Rev. Catherine Fransson,
"Unitarian Universalists offering spiritual direction accompany other seekers from diverse traditions, offering our skills, our caring, and discoveries gained from our own spiritual practice and training. Our perspectives are open and accepting, and our resources are rich, deriving from all the world's faith traditions."
Ann H. Deupree,
"Spiritual direction is a contact whereby someone accepts someone else as a guide on (a part of) their spiritual way. Someone seeks and accepts someone else as a guide on their own spiritual way and entrusts himself to his guiding authority. A sort of archetypal spiritual direction in the Christian tradition was practiced by the Desert Fathers (between 300 -600 AD). In the desert surviving as a human being and a faithful Christian was for most people only possible with a reliable guide. Spiritual guidance grew in a very natural way. Beginners looked for support from experienced fellow-travellers. They sought concrete advice. 'Speak a word to me.' They wanted clear directions so that they would not lose their way."
Gideon van Dam, Dutch Protestant Church, Netherlands
"Presbyterian spiritual direction requires a scriptural foundation and theological familiarity in our case with the Reformed faith and tradition, that’s our lens. But direction is primary interested in our universal spiritual experience and that necessitates the capacity and willingness to notice God through many lenses. Direction is not about telling people what to believe or how to act but working with the Spirit to discover, surface, name for themselves, and engage in what God is doing."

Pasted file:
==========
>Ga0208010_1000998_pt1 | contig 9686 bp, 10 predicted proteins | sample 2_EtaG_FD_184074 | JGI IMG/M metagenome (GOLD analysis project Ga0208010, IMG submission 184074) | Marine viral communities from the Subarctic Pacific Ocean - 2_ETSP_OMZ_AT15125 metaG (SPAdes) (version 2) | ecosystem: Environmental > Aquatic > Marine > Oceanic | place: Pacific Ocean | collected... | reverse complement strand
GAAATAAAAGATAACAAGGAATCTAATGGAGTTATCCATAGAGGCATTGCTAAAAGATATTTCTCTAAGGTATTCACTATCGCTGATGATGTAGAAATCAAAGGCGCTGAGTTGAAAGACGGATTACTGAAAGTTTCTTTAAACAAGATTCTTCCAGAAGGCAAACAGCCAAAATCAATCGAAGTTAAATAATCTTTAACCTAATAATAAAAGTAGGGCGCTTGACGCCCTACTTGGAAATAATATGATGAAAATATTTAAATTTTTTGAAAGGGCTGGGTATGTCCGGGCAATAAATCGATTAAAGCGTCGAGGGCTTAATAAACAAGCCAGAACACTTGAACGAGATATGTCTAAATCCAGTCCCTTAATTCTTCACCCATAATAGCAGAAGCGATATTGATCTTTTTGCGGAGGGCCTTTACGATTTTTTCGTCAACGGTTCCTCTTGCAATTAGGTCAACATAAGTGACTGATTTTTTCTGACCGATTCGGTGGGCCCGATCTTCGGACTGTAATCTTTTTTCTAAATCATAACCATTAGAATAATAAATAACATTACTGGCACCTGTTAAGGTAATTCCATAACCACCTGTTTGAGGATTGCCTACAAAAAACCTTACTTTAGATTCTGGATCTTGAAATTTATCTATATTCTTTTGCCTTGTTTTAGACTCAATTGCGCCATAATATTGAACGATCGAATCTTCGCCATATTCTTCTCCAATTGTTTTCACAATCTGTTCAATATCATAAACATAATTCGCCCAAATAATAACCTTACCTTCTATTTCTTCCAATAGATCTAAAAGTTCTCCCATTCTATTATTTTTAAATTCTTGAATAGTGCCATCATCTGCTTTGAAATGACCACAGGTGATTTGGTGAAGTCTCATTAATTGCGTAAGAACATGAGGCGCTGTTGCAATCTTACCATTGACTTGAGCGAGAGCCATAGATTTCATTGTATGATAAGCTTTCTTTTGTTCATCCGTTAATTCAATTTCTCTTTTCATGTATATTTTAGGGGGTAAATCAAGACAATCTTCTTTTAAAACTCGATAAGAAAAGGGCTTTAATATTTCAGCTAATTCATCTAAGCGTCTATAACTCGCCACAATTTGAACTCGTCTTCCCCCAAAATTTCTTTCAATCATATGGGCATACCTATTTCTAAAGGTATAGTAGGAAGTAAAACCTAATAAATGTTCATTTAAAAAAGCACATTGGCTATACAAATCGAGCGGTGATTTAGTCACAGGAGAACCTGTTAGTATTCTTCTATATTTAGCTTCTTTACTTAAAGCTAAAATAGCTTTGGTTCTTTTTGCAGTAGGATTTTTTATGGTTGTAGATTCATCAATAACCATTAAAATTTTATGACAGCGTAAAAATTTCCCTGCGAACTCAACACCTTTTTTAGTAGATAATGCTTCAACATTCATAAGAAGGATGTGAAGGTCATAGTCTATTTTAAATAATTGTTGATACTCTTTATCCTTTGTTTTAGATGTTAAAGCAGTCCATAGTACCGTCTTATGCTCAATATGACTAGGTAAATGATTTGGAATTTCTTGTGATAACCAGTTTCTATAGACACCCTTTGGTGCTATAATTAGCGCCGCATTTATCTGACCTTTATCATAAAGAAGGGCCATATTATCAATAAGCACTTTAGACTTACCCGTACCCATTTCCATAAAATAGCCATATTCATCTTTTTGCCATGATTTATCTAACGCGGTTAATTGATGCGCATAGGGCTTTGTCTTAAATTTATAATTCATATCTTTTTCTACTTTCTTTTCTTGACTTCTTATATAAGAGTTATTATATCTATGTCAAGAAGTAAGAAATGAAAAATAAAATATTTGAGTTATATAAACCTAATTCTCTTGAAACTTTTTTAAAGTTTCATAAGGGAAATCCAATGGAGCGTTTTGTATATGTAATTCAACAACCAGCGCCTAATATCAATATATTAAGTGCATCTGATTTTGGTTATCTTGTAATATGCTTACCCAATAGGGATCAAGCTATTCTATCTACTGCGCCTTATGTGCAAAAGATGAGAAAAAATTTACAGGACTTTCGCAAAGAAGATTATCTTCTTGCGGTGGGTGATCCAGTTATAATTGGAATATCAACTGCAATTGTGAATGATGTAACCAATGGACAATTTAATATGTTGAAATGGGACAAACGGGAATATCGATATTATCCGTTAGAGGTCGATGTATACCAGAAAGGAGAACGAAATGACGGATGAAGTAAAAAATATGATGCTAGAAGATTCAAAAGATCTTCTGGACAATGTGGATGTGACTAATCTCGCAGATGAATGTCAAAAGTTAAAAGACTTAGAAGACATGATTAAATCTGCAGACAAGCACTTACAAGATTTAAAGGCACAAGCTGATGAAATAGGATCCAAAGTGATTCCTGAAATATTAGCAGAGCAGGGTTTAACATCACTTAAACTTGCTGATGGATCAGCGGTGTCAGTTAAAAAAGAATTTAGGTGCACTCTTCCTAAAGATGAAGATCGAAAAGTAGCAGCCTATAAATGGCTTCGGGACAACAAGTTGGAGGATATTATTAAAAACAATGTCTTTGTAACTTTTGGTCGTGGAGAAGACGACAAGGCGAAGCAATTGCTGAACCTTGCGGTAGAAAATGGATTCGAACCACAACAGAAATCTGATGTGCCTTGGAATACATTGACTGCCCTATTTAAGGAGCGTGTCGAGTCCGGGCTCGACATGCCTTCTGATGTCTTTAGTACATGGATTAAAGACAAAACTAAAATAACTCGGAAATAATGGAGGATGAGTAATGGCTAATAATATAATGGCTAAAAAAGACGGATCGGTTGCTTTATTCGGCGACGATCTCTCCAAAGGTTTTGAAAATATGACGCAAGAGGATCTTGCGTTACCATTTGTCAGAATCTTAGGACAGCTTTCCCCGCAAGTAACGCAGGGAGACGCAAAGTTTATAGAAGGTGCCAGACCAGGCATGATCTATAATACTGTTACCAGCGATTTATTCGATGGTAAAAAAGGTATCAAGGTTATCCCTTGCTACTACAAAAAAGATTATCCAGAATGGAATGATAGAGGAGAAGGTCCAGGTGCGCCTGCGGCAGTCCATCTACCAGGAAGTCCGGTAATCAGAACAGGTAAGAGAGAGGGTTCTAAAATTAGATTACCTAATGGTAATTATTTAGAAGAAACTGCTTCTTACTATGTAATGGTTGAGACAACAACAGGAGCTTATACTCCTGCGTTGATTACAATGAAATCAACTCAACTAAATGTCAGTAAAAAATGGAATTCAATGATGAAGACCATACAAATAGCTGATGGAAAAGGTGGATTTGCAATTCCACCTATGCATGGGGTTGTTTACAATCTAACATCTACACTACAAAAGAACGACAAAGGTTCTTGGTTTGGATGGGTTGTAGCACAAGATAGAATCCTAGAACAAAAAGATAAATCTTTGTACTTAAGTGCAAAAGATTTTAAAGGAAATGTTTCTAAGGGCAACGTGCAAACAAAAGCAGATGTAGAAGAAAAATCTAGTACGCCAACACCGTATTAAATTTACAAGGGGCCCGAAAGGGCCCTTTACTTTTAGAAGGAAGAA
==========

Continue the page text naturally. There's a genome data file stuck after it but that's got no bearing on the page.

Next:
Rev. Kenton Smith, Presbyterian,
"There are varied historical streams of influence on spiritual direction in the Anglican tradition. First there is the recognition that parish clergy are entrusted with the “cure of souls” or pastoral care. Secondly, there is the practice of sacramental confession. Thirdly, Ignatian spirituality has shaped the practice of many Anglicans over the years. Today, the majority of spiritual directors are probably women. The marks of a spiritual director are love, kindliness, and a real compassion. The language used is one of healing and growth rather than that of the law court with its judgment, condemnation, and punishment. The pastoral roots of the Anglican tradition mean that its practitioners are counsellors, confessors, and physicians of the soul, not judges. There is warmth and a lightness of touch."